IBM Corp. on Thursday introduced new services and software designed to help companies modernize decades-old software applications, particularly those for mainframes with new apps based on open-standards such as Web services.
These older systems have been dubbed “spaghetti code” by the computer industry because the code was made up of long sections that were made up of “go to” statements, unlike the current concept of structured programming where code is modular and “go to” statements are forbidden. As a result, these lengthy sections tended to branch out to each other and became entangled, much like spaghetti. These elderly systems run 70 per cent of the world’s major business transactions, IBM, based in White Plains, N.Y. said, and to cost to maintain them is sky-high.
“Businesses can’t afford to rip and replace older applications that run their daily operations, even though it costs (US) 80 cents of every dollar of the average software budget to maintain older legacy systems,” Kerrie Holley, distinguished engineer, IBM Global Services said in a statement.
Some of these apps were built as far back as 1964, when a good portion of Canada’s IT workforce were just babes in swaddling clothes. A Labour Force study done by the Software Human Resource Council in January showed about 44 per cent of Canada’s IT workforce is under the age 35.
In an effort to bridge the gap between these different generations, IBM is offering new WebSphere development tools based on Web services standards, which the company says will speed up development by simplifying the skills needed to create Web services-based apps for environments that include IBM zSeries mainframes.
Now, IBM says developers can create apps that integrate products such as CICS – Big Blue’s transaction processing software.
Also, IBM says thousands of apps with “green screen” interfaces running on its zSeries servers can be updated and delivered via a Web browser to a point-and-click interface in a single keystroke, complete with drop down menus.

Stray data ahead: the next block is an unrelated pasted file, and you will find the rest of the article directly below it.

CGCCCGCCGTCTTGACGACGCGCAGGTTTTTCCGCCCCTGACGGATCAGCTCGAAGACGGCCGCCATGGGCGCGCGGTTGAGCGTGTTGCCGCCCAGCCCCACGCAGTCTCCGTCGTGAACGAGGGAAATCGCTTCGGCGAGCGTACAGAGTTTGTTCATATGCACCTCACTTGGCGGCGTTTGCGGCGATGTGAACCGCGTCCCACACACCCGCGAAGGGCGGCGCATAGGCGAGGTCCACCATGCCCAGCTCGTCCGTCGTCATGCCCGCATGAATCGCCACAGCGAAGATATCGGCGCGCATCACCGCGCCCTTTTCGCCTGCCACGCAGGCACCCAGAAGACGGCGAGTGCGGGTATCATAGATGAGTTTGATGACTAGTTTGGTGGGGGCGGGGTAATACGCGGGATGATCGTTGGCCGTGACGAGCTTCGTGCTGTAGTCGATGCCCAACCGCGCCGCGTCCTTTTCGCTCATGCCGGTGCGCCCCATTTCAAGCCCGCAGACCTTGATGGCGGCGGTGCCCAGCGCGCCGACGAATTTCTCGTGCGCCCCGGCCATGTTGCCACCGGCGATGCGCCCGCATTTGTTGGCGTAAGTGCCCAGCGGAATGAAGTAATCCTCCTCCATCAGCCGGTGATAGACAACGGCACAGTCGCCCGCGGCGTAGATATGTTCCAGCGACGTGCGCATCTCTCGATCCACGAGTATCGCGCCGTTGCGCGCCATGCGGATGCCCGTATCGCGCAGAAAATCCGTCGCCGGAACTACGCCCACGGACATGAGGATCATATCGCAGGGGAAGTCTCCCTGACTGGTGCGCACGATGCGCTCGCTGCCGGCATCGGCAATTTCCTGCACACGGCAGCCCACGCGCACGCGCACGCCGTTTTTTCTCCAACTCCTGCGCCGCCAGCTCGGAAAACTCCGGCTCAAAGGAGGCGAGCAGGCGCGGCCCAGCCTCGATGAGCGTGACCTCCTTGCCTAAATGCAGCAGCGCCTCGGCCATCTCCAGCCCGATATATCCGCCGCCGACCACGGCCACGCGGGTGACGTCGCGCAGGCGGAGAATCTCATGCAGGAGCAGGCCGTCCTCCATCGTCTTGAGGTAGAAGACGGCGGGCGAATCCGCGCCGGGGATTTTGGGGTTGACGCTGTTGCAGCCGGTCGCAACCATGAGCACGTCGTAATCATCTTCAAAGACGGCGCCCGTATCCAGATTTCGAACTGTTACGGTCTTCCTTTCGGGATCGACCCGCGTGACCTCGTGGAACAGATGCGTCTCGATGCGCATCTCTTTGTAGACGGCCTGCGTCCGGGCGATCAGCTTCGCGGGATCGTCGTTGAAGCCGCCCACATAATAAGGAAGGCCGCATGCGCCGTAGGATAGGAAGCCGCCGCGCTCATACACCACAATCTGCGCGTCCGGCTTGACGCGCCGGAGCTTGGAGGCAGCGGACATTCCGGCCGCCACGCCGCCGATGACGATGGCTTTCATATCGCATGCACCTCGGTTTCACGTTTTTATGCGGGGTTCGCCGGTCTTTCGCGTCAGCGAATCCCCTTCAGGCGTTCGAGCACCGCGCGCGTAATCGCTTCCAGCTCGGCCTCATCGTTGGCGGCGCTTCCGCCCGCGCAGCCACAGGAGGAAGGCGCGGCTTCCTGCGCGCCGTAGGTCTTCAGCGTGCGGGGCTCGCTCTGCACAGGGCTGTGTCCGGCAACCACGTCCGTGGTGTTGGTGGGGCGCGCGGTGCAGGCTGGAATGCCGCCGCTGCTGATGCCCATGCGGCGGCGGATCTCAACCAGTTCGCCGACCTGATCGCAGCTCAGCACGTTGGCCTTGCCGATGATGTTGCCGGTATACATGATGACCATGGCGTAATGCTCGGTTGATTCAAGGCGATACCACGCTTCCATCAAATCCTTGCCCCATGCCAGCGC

IBM also released a new visual builder, which the company says helps customers design e-business Web applications for the IBM iSeries servers. These apps conform to open standards and require little programming skills in Java or Web services.
The consulting services include application portfolio services that help companies decide which older applications to keep, throw away or update, and the legacy transformation services that help customers to change, integrate, move or add applications to the Web.
Mark Langlois, application management services executive with IBM Canada in Toronto said these new services would be of great value to Big Blue’s Insurance Solution Centers – centres where IBM says it would help insurance companies from around the world transform and replace their legacy systems. IBM opened its first two centres in the Fall of 2002 in Toronto and Waterloo, Ont.
“It’s meant to create a shared service environment where companies with similar problems can outsource the management of their applications and IBM can bring reusable common systems tools, methods and processes to manage these software packages,” Langlois said.
He said in the insurance industry has its fair share of legacy applications and IBM will employ its new application portfolio services and legacy transformation services to help insurance companies gain better business value out of these systems by updating them with thing such as Web services.
Later this year will IBM open a Retail Solution Center in Montreal. For more information visit www.ibm.ca.